Legal Roundup: Startup CEO Pleads Guilty to Financial Fraud, Airline Accused of Violating Rest Rules and More
Former Antifraud Startup Head Pleads Guilty to Fraud
The case: The U.S. Attorney for the Southern District of New York indicted Adam Rogas, CEO of cyber fraud prevention company NS8, charging him with securities fraud.
Rogas was arrested in Las Vegas “after prosecutors alleged he doctored NS8’s bank statements to inflate revenues by tens of millions of dollars,” according to Reuters, which reported that Rogas was accused of “lying about the company’s finances to solicit $123 million in investments.”
Scorecard: Rogas has accepted a guilty plea in Manhattan Federal Court, and agreed to forfeit $17.5 million he got from the scheme.
Takeaway: “U.S. Attorney Damian Williams said Rogas had been held accountable for being ‘the proverbial fox guarding the henhouse’ by defrauding investors ‘while claiming to be in the fraud prevention business,’” reported Reuters. Meanwhile, the SEC has filed a parallel civil suit against Rogas. After the criminal case was announced, NS8 fired 200 employees and filed for bankruptcy.
Federal Appeals Court Rejects Exxon Mobil
The case: Attorneys General in New York and Massachusetts sued Exxon Mobil in 2015 and 2016, claiming that the company “committed consumer or securities fraud by misrepresenting its knowledge of climate change,” according to court filings.
A complex series of suits, countersuits and appeals ensued, eventually reaching the federal level.
Scorecard: The 2nd U.S. Circuit Court of Appeals in Manhattan has rejected Exxon Mobil’s request to dismiss complaints brought by New York and Massachusetts.
Takeaway: The federal court explained that “Exxon could not sue Massachusetts’ Attorney General Maura Healey in federal court because it was pursuing the same case in Massachusetts state courts. It also said Exxon’s federal case against New York Attorney General Letitia James was moot after she decided not to appeal a state judge’s December 2019 dismissal of her lawsuit against the company following a non-jury trial,” according to Reuters.
Exxon Mobil faces “many lawsuits claiming it tried to boost public sentiment, profit and its stock price by downplaying how its fossil fuel products affected climate change and how climate regulation affected its business,” reported Reuters.
Airlines Seek to Nix Rest Rules in California
The case: A class of flight attendants sued Virgin America (now owned by Alaska Airlines), claiming that “that Virgin violated California law by assigning them to work continuous duty periods authorized by federal law, while failing to provide them with duty-free meal and rest breaks as required by the California Labor Code,” according to court documents, which noted that “California law generally requires employees to receive a meal or rest break every three-and-a-half to five hours.”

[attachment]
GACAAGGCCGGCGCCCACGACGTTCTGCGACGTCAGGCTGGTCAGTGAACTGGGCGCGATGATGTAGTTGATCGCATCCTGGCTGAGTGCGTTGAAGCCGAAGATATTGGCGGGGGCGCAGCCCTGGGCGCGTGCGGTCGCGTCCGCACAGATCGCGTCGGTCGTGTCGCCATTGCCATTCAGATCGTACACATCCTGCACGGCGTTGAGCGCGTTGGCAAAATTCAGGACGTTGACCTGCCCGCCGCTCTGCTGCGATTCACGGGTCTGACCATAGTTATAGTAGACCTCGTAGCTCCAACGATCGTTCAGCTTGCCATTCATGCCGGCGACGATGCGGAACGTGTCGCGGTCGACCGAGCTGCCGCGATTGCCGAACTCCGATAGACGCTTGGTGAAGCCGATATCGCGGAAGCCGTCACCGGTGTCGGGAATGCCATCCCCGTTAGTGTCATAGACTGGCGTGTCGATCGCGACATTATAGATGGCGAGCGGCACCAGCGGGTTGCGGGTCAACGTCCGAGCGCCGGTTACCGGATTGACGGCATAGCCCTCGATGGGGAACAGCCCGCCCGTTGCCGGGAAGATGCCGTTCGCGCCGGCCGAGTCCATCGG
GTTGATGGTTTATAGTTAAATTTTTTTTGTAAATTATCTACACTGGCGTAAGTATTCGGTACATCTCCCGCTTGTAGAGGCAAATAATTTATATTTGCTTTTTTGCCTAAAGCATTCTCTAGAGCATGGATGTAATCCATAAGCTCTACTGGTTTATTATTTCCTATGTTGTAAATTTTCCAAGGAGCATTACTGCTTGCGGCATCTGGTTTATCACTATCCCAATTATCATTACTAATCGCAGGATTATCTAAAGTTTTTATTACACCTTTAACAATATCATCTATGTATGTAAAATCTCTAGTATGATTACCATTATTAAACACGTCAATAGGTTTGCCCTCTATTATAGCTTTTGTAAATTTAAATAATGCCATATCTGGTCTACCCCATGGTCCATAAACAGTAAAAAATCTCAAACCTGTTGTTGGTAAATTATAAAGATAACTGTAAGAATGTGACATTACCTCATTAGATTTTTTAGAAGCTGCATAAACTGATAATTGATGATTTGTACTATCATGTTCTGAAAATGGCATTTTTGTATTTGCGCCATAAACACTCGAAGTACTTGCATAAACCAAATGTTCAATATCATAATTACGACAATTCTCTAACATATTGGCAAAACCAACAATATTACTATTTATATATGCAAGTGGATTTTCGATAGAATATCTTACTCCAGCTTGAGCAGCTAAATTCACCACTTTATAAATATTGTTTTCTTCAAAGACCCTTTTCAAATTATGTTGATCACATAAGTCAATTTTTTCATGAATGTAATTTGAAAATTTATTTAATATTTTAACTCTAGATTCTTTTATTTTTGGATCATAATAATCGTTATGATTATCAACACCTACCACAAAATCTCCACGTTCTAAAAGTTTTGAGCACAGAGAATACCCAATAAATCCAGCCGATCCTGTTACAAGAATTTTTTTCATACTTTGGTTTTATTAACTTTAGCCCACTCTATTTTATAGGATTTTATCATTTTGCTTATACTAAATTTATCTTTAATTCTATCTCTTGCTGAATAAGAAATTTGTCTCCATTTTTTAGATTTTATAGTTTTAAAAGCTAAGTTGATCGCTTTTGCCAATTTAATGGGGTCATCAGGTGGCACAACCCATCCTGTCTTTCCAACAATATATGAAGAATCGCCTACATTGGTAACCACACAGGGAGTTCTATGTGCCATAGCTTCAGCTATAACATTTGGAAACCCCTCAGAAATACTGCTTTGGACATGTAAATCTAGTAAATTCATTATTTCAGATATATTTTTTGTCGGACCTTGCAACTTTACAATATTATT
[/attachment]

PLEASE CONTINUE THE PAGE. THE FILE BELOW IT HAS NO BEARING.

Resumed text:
Virgin argued that federal ADA guidelines pre-empted California laws. The case, initially argued in California District Court, eventually reached the 9th District Court of Appeals, which held that airlines do need to comply with state rest break regulations, according to the Associated Press.
Scorecard: The airline industry has escalated the case to the U.S. Supreme Court.
Takeaway: To comply with California law, airlines would need to hire additional pilots and flight attendants.
“Airline officials are terrified by the prospect of facing a patchwork of state rules that they say would add complexity and cost to their operations,” according to the AP.
An airlines-backed consulting firm estimates that compliance “would cost the industry between $3.5 billion and $8.5 billion a year,” reported the AP, and a more likely scenario would involve closing California employee bases and adding uncertainty to staffing in busy airports including Los Angeles and San Francisco.
Meatless Burger Wars: Impossible Foods Targets Rival Startup
The case: Impossible Foods filed a patent infringement lawsuit against rival Motif Foodworks in the U.S. District Court for the District of Delaware, alleging that the startup copied “its technology for imitating the taste of real meat,” according to Reuters.
Both products use heme, a protein molecule, in their plant-based beef. “Impossible Foods asked for an undisclosed amount of money damages and a court order blocking Motif’s sales of the allegedly infringing burger,” Reuters wrote.
Scorecard: The case has recently been filed and has not reached a resolution.
Takeaway: Motif, based in Boston, recently announced that it raised $226 million in a second funding round. Reuters reports that “A Motif spokesperson called the lawsuit ‘nothing more than a baseless attempt by Impossible Foods to stifle competition’ and said it would fight the claims.” &